Compare any two graphics cards:
GeForce GTX 590 vs Radeon HD 6990
IntroThe GeForce GTX 590 comes with a core clock frequency of 607 MHz and a GDDR5 memory speed of 855 MHz. It also makes use of a 384-bit memory bus, and makes use of a 40 nm design. It is comprised of 512 SPUs, 64 Texture Address Units, and 48 ROPs.
Compare all that to the Radeon HD 6990, which comes with core speeds of 830 MHz on the GPU, and 1250 MHz on the 2048 MB of GDDR5 RAM. It features 1536 SPUs as well as 96 Texture Address Units and 32 Rasterization Operator Units.
Power Usage and Theoretical Benchmarks
Power Consumption (Max TDP)
Performance-wise, the GeForce GTX 590 should theoretically be a little bit better than the Radeon HD 6990 in general. (explain)
Texel RateThe Radeon HD 6990 is quite a bit (about 105%) better at AF than the GeForce GTX 590. (explain)
Pixel RateThe GeForce GTX 590 should be a small bit (about 10%) faster with regards to FSAA than the Radeon HD 6990, and capable of handling higher resolutions without slowing down too much. (explain)
Please note that the above 'benchmarks' are all just theoretical - the results were calculated based on the card's specifications, and real-world performance may (and probably will) vary at least a bit.
One or more cards in this comparison are multi-core. This means that their bandwidth, texel and pixel rates are theoretically doubled - this does not mean the card will actually perform twice as fast, but only that it should in theory be able to. Actual game benchmarks will give a more accurate idea of what it's capable of.
Please note that the price comparisons are based on search keywords - sometimes it might show cards with very similar names that are not exactly the same as the one chosen in the comparison. We do try to filter out the wrong results as best we can, though.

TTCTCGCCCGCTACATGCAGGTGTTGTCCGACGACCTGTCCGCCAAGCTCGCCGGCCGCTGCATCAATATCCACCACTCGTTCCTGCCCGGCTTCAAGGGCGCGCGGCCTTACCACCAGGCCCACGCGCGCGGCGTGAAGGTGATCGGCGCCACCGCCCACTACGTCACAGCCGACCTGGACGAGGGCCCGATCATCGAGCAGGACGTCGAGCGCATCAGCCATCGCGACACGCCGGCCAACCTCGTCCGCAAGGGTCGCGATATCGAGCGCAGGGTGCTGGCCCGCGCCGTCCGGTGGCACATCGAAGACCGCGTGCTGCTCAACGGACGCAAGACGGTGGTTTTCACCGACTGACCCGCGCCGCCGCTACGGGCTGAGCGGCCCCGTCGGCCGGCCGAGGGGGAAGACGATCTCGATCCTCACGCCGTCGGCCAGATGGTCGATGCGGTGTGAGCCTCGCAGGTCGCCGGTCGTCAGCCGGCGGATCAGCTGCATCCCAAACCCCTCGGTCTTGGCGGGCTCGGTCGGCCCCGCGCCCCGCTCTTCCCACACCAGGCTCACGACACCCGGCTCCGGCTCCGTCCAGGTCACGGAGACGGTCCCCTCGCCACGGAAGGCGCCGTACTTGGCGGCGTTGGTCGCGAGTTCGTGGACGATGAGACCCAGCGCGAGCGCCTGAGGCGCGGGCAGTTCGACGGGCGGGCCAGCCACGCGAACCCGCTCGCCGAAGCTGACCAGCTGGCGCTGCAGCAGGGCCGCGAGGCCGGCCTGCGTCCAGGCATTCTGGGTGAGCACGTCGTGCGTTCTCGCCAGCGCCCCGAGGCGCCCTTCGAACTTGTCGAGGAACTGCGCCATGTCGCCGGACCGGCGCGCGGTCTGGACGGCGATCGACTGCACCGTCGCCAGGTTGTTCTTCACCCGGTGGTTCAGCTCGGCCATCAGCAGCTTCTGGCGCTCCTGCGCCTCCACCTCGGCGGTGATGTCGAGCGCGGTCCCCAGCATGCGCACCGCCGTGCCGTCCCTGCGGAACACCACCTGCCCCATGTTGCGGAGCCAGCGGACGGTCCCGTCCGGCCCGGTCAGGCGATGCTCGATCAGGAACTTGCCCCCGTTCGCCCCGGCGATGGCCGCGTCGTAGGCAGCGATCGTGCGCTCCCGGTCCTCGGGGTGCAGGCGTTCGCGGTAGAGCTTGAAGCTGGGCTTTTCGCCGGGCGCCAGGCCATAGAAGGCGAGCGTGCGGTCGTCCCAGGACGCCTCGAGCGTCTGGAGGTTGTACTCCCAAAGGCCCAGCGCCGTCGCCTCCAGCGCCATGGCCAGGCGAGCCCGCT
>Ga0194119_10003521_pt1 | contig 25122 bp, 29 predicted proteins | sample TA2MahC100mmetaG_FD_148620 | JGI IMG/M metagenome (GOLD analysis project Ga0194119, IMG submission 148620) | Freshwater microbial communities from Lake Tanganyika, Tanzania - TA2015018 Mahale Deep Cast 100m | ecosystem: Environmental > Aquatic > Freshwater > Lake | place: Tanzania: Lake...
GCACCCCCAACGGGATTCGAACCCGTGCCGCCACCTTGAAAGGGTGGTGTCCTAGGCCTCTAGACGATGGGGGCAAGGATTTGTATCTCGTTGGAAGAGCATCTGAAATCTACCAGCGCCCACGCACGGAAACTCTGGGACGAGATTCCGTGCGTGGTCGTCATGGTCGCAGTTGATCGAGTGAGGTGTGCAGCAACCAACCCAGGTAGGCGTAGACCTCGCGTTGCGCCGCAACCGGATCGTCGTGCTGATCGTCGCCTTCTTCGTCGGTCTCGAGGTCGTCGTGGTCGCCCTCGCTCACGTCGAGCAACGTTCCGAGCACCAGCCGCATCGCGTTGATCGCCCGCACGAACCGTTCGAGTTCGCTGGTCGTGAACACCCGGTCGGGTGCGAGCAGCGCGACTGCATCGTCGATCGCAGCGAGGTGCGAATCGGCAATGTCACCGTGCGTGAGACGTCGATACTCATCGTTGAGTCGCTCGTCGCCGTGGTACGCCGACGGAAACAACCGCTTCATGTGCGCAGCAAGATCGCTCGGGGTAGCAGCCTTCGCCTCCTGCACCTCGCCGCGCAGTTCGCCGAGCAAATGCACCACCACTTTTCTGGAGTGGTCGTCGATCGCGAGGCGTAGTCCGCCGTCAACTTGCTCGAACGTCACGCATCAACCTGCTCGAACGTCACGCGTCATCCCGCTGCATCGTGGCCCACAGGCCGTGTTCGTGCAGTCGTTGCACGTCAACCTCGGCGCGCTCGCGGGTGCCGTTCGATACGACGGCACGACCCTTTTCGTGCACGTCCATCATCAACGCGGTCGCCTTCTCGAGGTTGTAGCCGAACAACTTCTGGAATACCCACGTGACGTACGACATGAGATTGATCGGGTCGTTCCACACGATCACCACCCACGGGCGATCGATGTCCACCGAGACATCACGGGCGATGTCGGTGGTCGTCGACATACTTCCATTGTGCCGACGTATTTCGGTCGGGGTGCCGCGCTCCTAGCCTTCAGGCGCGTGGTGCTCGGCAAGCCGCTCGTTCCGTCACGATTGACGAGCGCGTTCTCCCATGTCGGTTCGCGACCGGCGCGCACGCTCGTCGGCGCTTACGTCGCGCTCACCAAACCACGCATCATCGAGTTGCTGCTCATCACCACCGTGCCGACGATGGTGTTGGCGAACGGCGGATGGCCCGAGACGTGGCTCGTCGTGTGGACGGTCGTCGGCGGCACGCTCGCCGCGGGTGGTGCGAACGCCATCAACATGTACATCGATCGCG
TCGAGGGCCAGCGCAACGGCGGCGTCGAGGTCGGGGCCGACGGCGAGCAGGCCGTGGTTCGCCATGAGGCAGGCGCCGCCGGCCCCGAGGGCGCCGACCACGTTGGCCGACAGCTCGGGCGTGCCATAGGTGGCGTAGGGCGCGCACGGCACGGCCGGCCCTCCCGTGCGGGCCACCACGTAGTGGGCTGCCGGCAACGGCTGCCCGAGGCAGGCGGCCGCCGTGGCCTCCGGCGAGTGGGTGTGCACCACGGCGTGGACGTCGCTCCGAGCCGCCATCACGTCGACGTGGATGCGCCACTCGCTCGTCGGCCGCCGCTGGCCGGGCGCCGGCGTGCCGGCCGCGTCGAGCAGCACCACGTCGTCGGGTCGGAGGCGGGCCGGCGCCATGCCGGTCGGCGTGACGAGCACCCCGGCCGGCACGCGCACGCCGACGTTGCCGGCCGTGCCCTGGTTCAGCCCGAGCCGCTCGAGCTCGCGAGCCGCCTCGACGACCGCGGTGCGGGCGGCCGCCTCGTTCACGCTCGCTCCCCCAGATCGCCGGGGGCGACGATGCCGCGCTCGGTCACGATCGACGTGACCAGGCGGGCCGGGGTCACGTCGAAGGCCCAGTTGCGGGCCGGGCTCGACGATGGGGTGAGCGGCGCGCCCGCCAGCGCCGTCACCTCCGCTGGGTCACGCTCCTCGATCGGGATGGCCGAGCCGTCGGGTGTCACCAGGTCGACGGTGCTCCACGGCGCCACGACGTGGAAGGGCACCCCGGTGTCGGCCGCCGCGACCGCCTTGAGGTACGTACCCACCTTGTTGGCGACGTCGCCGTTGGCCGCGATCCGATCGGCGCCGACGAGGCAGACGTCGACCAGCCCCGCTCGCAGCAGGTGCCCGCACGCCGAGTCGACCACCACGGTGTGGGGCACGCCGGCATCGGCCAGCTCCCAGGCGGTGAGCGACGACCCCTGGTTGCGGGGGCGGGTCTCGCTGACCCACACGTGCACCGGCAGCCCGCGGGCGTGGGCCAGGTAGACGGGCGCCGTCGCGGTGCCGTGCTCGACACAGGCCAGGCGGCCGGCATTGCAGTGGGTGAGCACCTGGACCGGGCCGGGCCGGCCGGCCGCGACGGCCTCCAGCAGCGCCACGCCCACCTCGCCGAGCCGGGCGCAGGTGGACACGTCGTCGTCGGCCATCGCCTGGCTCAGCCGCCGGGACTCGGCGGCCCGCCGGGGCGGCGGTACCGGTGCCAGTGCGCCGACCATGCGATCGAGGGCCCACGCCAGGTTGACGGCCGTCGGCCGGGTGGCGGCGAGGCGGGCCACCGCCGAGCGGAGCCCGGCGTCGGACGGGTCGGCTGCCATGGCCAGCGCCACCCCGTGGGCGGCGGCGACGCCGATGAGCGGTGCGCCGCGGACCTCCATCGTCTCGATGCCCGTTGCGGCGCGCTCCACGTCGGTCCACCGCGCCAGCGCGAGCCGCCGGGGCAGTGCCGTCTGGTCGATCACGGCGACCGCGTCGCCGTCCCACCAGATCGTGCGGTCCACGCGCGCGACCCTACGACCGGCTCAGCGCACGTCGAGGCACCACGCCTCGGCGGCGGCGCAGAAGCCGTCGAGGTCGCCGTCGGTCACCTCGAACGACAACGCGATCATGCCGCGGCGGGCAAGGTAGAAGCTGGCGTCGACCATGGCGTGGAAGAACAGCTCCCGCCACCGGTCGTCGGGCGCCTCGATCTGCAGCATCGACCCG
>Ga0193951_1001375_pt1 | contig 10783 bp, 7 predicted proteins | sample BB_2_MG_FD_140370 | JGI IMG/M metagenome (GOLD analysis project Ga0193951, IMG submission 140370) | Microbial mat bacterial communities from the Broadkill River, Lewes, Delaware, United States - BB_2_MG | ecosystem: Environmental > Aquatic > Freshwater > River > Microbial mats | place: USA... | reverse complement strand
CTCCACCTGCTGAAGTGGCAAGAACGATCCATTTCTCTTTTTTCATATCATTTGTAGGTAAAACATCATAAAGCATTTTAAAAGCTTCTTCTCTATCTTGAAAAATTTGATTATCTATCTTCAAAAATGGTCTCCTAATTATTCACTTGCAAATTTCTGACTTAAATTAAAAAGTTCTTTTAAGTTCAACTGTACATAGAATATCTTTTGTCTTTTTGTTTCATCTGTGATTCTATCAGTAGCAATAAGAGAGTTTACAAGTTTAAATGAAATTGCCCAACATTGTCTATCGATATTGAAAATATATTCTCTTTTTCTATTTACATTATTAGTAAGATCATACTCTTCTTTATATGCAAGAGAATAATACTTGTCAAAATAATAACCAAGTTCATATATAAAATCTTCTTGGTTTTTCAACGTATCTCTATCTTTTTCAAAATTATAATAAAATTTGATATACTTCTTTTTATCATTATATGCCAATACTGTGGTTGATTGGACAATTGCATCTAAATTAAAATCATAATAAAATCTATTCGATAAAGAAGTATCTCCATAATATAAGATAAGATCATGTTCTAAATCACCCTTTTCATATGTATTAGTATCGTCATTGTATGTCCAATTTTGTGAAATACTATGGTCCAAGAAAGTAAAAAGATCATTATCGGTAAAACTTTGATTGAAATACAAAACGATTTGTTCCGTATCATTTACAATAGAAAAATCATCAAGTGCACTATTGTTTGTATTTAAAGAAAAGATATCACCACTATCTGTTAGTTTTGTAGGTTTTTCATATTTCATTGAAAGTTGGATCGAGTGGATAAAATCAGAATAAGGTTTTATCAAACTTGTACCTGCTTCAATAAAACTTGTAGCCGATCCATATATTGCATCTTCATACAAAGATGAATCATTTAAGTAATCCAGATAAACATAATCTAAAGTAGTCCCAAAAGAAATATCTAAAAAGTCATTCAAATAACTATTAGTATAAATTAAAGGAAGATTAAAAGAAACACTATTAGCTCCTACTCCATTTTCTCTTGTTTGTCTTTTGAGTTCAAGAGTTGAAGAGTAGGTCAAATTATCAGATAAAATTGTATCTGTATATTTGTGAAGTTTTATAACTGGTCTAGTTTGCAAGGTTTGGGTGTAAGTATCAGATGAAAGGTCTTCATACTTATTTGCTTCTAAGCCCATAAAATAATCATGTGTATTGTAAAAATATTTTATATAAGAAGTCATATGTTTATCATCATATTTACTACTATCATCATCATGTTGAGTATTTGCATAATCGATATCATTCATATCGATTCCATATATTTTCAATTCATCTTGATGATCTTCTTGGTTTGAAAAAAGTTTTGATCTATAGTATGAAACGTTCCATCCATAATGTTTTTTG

Memory Bandwidth: Memory bandwidth is the largest amount of data (measured in megabytes per second) that can be transferred over the external memory interface in one second. It's worked out by multiplying the card's interface width by its memory clock speed. In the case of DDR type memory, the result should be multiplied by 2 once again. If DDR5, multiply by 4 instead. The higher the bandwidth is, the faster the card will be in general. It especially helps with AA, HDR and high resolutions.
Texel Rate: Texel rate is the maximum texture map elements (texels) that can be applied per second. This is worked out by multiplying the total amount of texture units by the core speed of the chip. The better the texel rate, the better the video card will be at handling texture filtering (anisotropic filtering - AF). It is measured in millions of texels processed in a second.
Pixel Rate: Pixel rate is the maximum amount of pixels that the graphics chip can possibly write to its local memory per second - measured in millions of pixels per second. The number is calculated by multiplying the number of Raster Operations Pipelines by the clock speed of the card. ROPs (Raster Operations Pipelines - also sometimes called Render Output Units) are responsible for outputting the pixels (image) to the screen. The actual pixel rate also depends on lots of other factors, most notably the memory bandwidth - the lower the bandwidth is, the lower the potential to reach the maximum fill rate.